Employee development: Why does it continue to fall short?

Written by Dipak Patel on 17 October 2017 in Opinion
Opinion

Dipak Patel takes employee development to task.

“Are employees getting what they need from their employers to when it comes to learning and performance management?” This question was the starting point to uncover the gaps between perception and reality across different aspects of talent management. The results were interesting across the board, particularly those around employee learning and development.

80% of HR leaders believe training and development is effective at helping people acquire the skills they need to move their careers forward. When you add in the fact that 72% feel like their organisation provides employees with the ability to easily collaborate and participate in informal learning opportunities, it appears as though it’s smooth sailing.

However, employees don’t feel the same way – one third of employees (33%) reported that training and development programmes are ‘not too effective’ or ‘not at all effective’, and only 51% of employees agree that their organisation provides the right forums for collaboration.

76% of HR leaders feel their organisation’s performance review process is helpful; only 46% of employees agree. So why do the perceptions of employers and employees not match up?

The disconnect in learning was also seen in performance management practices – 76% of HR leaders feel their organisation’s performance review process is helpful; only 46% of employees agree. So why do the perceptions of employers and employees not match up? And what’s stopping HR and talent leaders from sustaining higher levels of employee engagement?

Overcoming obstacles

In many cases, the challenge for HR and talent leaders is about balance. They often have to choose between satisfying the needs of the business and the needs of their people. It’s a delicate balance because both are important. Here are three tips talent leaders might consider to help achieve the balance between the needs of the business and the needs of people:

  • Think about the employee experience. Consider the goal of learning and development from an employee's perspective – why do they want training? What skills do they need to be great at what they do? What skills do they need to prepare for the next step in their career?

If your training is mainly focused on achieving regulatory compliance, then this is simply a business overhead. It does not in any way represent true development for your employees. In fact, employees tend to turn to Google first for on-the-job learning content.

A quick search can pull up valuable content from blogs, videos, podcasts or free elearning material. Now, L&D professionals can use tools to help track and analyse informal and formal learning activity at the same time, providing key metrics on the types of content people like to consume, which can then help inform the curation of similar content for future use.

This is important from a practical standpoint because, as Bersin by Deloitte’s predictions for 2017 report notes, it’s becoming more imperative to improve the employee experience overall, which includes how they interact with, share, and consume learning content.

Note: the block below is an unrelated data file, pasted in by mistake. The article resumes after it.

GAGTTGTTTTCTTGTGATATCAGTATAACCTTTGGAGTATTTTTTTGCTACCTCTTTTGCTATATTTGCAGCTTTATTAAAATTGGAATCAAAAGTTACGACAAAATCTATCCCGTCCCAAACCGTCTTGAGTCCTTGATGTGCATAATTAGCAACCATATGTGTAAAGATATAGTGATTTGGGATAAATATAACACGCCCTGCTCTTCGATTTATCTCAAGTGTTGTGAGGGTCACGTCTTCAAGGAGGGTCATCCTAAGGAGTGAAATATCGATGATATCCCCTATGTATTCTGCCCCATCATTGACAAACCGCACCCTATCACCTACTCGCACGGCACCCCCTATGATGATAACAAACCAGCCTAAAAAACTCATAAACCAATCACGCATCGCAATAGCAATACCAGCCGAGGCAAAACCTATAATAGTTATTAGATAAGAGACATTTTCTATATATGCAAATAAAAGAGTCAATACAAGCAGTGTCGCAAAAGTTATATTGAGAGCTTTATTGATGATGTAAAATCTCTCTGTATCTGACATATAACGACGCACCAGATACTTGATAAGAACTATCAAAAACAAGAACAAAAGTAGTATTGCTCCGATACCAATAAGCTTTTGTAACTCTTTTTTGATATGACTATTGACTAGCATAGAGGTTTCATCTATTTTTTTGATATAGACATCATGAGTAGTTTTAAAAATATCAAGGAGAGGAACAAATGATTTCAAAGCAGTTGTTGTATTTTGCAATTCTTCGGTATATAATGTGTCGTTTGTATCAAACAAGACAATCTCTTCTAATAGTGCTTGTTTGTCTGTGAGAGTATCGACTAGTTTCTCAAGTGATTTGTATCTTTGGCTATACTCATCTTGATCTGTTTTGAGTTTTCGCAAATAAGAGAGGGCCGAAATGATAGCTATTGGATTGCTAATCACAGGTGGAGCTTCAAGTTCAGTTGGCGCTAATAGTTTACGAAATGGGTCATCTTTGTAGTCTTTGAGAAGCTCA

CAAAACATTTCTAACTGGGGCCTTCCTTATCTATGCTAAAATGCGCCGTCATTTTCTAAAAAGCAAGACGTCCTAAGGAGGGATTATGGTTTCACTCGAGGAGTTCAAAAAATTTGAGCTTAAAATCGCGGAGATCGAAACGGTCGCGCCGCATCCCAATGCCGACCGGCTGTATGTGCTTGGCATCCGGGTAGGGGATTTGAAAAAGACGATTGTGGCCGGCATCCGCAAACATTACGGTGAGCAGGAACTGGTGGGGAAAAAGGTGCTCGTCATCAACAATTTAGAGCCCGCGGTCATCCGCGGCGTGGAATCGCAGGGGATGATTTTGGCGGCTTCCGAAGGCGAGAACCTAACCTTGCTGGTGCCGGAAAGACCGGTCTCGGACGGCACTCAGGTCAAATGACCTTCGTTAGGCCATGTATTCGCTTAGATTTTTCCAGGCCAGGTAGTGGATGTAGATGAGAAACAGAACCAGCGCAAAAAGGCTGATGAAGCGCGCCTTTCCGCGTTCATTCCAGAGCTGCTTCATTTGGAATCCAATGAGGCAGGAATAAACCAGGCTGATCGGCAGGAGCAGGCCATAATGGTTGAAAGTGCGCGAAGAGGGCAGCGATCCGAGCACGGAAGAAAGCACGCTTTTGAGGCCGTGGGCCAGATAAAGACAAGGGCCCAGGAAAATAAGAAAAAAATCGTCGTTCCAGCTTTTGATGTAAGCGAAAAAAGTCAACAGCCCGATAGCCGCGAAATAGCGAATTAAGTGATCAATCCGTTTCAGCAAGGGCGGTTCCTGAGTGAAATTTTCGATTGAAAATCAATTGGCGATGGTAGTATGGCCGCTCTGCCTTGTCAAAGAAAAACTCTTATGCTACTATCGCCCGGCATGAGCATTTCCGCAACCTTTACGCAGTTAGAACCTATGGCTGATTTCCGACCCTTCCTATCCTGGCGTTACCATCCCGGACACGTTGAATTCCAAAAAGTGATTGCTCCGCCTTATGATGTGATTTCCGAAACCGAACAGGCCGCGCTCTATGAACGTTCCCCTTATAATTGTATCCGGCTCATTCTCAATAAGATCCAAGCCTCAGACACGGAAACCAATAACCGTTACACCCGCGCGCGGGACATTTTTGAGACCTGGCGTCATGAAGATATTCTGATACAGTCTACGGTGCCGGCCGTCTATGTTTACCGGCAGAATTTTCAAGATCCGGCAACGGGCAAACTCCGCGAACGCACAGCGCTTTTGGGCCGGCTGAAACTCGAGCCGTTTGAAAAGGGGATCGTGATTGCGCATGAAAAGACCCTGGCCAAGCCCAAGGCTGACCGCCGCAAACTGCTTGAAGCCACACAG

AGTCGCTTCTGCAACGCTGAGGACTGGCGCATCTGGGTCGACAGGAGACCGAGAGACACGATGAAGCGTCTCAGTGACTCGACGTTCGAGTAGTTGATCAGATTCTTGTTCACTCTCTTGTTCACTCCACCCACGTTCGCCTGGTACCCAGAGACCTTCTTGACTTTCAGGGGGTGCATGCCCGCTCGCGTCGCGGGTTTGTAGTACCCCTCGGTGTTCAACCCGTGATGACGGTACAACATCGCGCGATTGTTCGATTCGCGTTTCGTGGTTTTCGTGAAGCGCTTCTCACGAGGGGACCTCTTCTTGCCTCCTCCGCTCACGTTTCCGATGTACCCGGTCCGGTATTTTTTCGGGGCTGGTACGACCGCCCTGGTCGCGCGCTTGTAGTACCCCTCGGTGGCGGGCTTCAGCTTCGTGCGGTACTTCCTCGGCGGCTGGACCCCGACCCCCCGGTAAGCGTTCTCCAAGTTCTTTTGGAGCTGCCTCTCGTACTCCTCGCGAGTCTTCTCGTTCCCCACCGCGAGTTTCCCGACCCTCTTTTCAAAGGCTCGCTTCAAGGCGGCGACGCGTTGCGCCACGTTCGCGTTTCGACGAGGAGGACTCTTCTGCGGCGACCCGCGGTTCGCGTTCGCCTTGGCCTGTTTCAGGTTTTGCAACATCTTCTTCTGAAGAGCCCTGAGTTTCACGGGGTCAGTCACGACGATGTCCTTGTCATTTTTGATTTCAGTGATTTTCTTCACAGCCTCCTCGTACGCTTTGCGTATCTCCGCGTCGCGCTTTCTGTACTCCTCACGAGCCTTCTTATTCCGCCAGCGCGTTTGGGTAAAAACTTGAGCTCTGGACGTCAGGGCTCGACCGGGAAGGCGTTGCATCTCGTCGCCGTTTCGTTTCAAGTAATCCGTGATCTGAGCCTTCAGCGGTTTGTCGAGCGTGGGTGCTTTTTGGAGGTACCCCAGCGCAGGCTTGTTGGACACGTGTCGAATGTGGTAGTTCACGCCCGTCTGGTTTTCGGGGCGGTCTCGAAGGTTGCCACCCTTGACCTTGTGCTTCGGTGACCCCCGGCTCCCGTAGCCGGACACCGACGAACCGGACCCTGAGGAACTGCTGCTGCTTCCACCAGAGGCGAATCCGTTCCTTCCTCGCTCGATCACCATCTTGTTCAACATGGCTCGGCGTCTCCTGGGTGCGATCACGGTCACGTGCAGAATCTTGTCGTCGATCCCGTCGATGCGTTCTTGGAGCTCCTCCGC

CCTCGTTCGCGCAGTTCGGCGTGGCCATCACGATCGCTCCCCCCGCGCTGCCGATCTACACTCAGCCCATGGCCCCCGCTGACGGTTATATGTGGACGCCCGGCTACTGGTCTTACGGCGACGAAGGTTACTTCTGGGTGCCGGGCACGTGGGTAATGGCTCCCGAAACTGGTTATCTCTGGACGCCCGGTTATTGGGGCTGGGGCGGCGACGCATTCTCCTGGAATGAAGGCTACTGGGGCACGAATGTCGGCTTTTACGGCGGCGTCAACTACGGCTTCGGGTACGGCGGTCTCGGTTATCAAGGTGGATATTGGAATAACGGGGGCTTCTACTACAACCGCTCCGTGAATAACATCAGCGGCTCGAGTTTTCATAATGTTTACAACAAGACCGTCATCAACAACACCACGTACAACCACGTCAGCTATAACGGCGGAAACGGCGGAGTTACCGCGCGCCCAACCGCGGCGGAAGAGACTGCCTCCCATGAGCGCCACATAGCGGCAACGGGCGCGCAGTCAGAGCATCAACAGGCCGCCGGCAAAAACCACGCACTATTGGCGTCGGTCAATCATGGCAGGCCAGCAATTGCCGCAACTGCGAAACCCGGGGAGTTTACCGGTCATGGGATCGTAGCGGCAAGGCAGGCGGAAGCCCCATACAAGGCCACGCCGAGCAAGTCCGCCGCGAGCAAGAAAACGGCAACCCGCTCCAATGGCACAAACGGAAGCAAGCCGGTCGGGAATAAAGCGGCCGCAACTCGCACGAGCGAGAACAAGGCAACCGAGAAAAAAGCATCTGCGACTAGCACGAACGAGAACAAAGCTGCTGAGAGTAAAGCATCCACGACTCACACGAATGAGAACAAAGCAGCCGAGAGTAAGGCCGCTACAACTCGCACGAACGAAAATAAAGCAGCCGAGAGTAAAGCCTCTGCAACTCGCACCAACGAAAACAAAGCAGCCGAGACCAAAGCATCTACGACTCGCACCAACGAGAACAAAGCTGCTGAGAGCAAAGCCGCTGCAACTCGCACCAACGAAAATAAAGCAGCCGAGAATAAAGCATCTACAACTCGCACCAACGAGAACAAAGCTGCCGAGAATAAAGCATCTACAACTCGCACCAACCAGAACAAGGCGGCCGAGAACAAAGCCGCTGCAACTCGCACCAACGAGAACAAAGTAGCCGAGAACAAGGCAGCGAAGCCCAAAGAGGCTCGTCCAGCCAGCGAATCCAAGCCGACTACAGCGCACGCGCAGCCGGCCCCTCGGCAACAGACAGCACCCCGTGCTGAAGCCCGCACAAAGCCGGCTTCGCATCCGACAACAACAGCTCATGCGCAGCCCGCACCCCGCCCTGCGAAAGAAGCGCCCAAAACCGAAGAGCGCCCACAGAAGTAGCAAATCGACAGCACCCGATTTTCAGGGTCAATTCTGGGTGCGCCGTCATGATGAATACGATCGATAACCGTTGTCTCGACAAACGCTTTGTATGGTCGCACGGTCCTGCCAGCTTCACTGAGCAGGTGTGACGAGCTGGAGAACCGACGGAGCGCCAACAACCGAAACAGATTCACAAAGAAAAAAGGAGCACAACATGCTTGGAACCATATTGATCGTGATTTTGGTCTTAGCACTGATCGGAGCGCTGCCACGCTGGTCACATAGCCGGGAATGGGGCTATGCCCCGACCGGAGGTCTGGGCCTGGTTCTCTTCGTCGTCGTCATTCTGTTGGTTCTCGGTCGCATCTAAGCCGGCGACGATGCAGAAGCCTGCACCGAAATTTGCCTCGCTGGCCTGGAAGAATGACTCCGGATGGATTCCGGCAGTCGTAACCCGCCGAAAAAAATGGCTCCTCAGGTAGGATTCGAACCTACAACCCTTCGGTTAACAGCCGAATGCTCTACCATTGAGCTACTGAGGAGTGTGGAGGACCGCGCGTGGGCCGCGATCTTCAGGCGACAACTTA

• Embrace collaboration and informal learning. The 70:20:10 model of learning holds that only 10% of learning in the workplace is formal (e.g. instructor-led learning, mandatory compliance training). Despite this, the learning budgets of most organisations continue to focus on that 10%, and there is little support for informal learning and mentoring.

But, we know the future of work is going to have less barriers such as geography, departmental, technical and more. This means people need to connect and collaborate on projects or group learning activities with ease so they can so they can work, learn, and grow together. 

  • Gather insight from 'always on' feedback mechanisms. Annual performance review meetings are simply not effective when it comes to addressing employee needs. The same can be said about annual engagement surveys. The emerging best practice sees organisations capturing employee feedback and sentiment on a regular basis.

When these feedback mechanisms are integrated within a broader talent management strategy, good use can be made of the data collected. An always-on feedback channel provides talent leaders with real-time data on important items that matter to employees, such as personal development and performance, giving them the information they need to better engage their people.

In August, Willis Towers Watson found that almost a third of UK employers (29%) reported rising rates of employee turnover and that retaining high-potential employees and top performers is becoming increasingly challenging

The measure of any successful talent strategy has to be an improvement in employee engagement – it is the ultimate report card. Talent leaders who are able to meet business goals and give employees the resources and tools they need to be successful will be well on their way to retain current employees and attract top talent.

Learning, performance and engagement are inextricably linked. It is time to break down the silos so that employees and the organisation can thrive. The results will be measurable – decreased employee turnover and increased employee engagement resulting in improved performance – and a boost to the bottom line.

 

About the author

Dipak Patel is Regional Vice President Solution Consulting & Strategic Accounts EMEA at Saba.

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